The artist who re-created South Pole explorer Ernest Shackleton’s doomed ship on an El Sereno roof
Walk along Alhambra Avenue in El Sereno, past a storage company, a car wash, a motel, and you might come across an unexpected site: the profile of a listing wooden exploration ship on the roof of a stout, gray industrial building.
The ship is an artistic re-creation of the famous Endurance, the ship that belonged to South Pole explorer Ernest Shackleton. The building is home to AWOL gallery, an artist-run space that opened on this industrial stretch late last summer.
The whole curious sight is an installation by Los Angeles artist Jim Ovelmen. (He and his partner, Nicole Wang, run AWOL.) Using wood and paper and artfully placed Styrofoam — a stand-in for Antarctica’s mountains of snow — Ovelmen has crafted a surreal tribute to Shackleton’s doomed ship.
The artist says that he has always been struck by the historic images of Shackleton’s ship, which was engulfed and eventually crushed by sea ice early in 1915 as he attempted to cross Antarctica, forcing all of the explorers aboard to take to the ice for more than a year in an epic quest to survive.
“It’s the iconography,” says Ovelmen. “Seeing this beautiful ship with ice clinging to its ropes — this austere, beautiful ice painting.”
Since mid-December, the artist’s sculpture (which was made in collaboration with architect Mehran Ayati) has sat on the roof, weathering El Niño wind and rain. And the last few weeks, Ovelmen and Ayati’s piece has been partially transformed by East L.A. street artist Mondo Bobadilla (known as Mondo 59420).
“I thought it felt appropriate to put it out there and let people react to it,” says Ovelmen, “to destroy it, to bomb it.”
Bobadilla is also intrigued by Shackleton and the tale of his near-death.
“It’s this incredible story of exploration,” he says. “He is someone who is willing to take up this challenge that may lead to his demise or a lot of suffering.”
On Saturday night, AWOL hosts a reception to celebrate Phase 2 of the project.
Ovelmen has long been intrigued by the story of Shackleton. (This is the second time he has resurrected the Endurance. The first was in 2002, at the now-defunct London Street Projects in Silver Lake.)
For one, he is captivated by Shackleton’s stunning failure, which gave the explorer greater renown than if he had succeeded. (Roald Amundsen, the Norwegian explorer who was the first to reach the South Pole, never quite captured the public imagination in the same way.)
“He’s a great metaphor for an artist,” says Ovelmen of Shackleton. “He failed, but he nonetheless went on the journey. The mystique and the ability to refute common sense and reality — only artists and explorers do that.”
The piece also offers him the opportunity to imagine what may have been going through Shackleton’s mind as he and his fellow explorers struggled to survive on Antarctic ice floes for months on end. As part of this, Ovelmen is using the sculpture as a set for a film he is creating titled “Shackleton Hallucinates.”
“If you were trapped on sea ice for a year and a half, what kinds of hallucinations would you have?” says Ovelmen. “What would you do to not go crazy? After a year and a half, I imagine your dreams and nightmares might become one.”
Certainly, the piece has its hallucinatory elements. The day I arrive at the gallery, a young woman is standing next to the wreck in a bird mask. With a lever, she controls a winch that leads to the paper chandelier in the gallery below, swinging it up and down and side to side, as if the entire gallery were a creaking sailing ship.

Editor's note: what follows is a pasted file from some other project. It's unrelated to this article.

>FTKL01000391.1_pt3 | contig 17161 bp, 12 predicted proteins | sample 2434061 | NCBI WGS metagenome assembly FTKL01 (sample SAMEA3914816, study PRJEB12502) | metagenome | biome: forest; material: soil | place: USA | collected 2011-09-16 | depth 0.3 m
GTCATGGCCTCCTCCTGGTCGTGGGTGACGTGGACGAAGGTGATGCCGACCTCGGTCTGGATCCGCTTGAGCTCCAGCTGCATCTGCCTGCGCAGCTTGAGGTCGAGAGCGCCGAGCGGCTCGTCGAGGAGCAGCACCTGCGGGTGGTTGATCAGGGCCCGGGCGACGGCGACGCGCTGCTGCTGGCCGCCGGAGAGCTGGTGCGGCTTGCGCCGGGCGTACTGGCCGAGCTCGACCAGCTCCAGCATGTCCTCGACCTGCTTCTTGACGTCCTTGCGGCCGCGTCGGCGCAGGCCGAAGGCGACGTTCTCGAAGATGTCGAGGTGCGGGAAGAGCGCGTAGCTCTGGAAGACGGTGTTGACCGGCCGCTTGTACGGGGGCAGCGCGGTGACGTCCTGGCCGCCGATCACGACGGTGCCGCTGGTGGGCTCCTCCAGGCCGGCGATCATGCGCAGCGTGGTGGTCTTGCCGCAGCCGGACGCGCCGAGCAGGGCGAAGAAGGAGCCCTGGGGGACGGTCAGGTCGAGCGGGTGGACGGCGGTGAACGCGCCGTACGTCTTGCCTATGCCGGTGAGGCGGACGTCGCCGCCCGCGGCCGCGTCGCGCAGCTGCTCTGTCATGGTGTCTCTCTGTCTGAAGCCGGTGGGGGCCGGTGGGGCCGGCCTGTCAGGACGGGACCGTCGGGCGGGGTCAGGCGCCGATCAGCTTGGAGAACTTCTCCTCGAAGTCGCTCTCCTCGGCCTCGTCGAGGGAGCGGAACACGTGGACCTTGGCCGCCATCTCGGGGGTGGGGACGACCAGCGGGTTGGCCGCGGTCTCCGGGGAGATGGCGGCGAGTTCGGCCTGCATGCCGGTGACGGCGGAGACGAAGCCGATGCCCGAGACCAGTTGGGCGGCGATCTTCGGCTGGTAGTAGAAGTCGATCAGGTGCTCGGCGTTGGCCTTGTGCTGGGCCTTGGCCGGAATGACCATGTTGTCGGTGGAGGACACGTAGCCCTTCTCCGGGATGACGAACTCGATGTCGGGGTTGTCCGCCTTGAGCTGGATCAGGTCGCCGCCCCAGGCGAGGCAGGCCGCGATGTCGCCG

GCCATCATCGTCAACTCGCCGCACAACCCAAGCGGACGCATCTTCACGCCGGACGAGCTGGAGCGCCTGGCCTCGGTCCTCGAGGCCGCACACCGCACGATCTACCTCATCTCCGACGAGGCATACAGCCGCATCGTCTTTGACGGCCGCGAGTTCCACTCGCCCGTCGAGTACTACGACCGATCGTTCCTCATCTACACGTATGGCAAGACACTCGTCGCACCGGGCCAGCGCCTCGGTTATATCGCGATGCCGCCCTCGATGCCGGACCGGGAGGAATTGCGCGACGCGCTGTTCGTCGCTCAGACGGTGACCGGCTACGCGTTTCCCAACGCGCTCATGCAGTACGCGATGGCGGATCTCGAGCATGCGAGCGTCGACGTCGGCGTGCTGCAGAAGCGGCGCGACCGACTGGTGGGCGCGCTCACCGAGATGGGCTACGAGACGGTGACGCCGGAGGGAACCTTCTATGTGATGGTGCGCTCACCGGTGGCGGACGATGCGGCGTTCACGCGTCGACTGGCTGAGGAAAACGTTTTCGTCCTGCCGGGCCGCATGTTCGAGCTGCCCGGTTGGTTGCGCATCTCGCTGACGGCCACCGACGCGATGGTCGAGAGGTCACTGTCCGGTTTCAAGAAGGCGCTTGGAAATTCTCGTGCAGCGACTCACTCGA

But Ovelmen has an interest in Shackleton that goes beyond the hardships and romance of exploration travel.
“In a way, he represents the most innocent form of colonization,” says Ovelmen. “There was ‘nothing’ there. It was just ice and penguins. But as we always learn, there’s always ‘something’ there.”
The piece is Ovelmen’s way of acknowledging his own presence as a white artist in historically Mexican El Sereno — at a time in which there are growing concerns about gentrification and displacement on L.A.'s Eastside.
“Artists can be quite negligent about the privilege they have,” he says. “Often, they too act like explorers and discoverers — what [some] call ‘Columbusing’ ... I thought it’d be perfect to put Shackleton in the crucible of this.”
Through El Sereno Community Arts he met Bobadilla, who is a native of neighboring East Los Angeles.
Bobadilla, who has been painting on and off the street since he was a kid, welcomed the opportunity to collaborate on the Shackleton piece. Not only was he intrigued by the story of the explorer, he liked the symbolism of one artist turning his work over to another.
“He was really open,” says Bobadilla of Ovelmen. “His choice to do this was to act a bit vulnerable.”
To the rooftop, Bobadilla has already added a mural that features the downtown Los Angeles skyline along with the word “LOVE.” The artist will be repurposing Ovelmen’s Styrofoam snow into building blocks for a pyramid-shaped structure.
“If the ship represents the pioneer,” he says, “then the pyramid represents the indigenous part, the local geography.”
Ovelmen says Bobadilla has carte blanche for the show. “I have no idea what he is going to do,” he says. “That is really exciting to me.”
Bobadilla, for his part, finds himself continuously inspired by the story of the ill-fated Antarctic explorer. “Everything was against them,” he says. “But no matter what he was facing, he never gave up — even in the direst straits.”
“Being Ernest Shackleton — El Sereno (In Two Phases)” is on view at AWOL gallery through March 5. On Saturday, the gallery will hold a rooftop play and hip-hop performance at 8:30 p.m.; doors open at 7 p.m. 4937 Alhambra Ave., El Sereno, awolimited.com.
Find me on Twitter @cmonstah.
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